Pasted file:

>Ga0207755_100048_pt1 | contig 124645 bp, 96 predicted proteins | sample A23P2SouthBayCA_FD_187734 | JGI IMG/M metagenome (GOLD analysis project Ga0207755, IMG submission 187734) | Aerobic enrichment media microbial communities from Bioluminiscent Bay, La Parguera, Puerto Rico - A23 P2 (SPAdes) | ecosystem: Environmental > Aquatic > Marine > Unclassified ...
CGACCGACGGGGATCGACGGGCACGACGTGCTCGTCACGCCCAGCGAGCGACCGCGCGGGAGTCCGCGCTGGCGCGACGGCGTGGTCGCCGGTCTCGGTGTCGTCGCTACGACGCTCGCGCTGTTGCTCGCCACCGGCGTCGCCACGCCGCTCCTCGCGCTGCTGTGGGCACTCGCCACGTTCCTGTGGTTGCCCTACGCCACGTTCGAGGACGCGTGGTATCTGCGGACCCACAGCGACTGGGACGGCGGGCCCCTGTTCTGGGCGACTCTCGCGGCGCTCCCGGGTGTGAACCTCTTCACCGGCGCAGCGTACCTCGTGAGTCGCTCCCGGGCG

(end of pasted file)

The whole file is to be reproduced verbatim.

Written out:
>Ga0207755_100048_pt1 | contig 124645 bp, 96 predicted proteins | sample A23P2SouthBayCA_FD_187734 | JGI IMG/M metagenome (GOLD analysis project Ga0207755, IMG submission 187734) | Aerobic enrichment media microbial communities from Bioluminiscent Bay, La Parguera, Puerto Rico - A23 P2 (SPAdes) | ecosystem: Environmental > Aquatic > Marine > Unclassified ...
CGACCGACGGGGATCGACGGGCACGACGTGCTCGTCACGCCCAGCGAGCGACCGCGCGGGAGTCCGCGCTGGCGCGACGGCGTGGTCGCCGGTCTCGGTGTCGTCGCTACGACGCTCGCGCTGTTGCTCGCCACCGGCGTCGCCACGCCGCTCCTCGCGCTGCTGTGGGCACTCGCCACGTTCCTGTGGTTGCCCTACGCCACGTTCGAGGACGCGTGGTATCTGCGGACCCACAGCGACTGGGACGGCGGGCCCCTGTTCTGGGCGACTCTCGCGGCGCTCCCGGGTGTGAACCTCTTCACCGGCGCAGCGTACCTCGTGAGTCGCTCCCGGGCG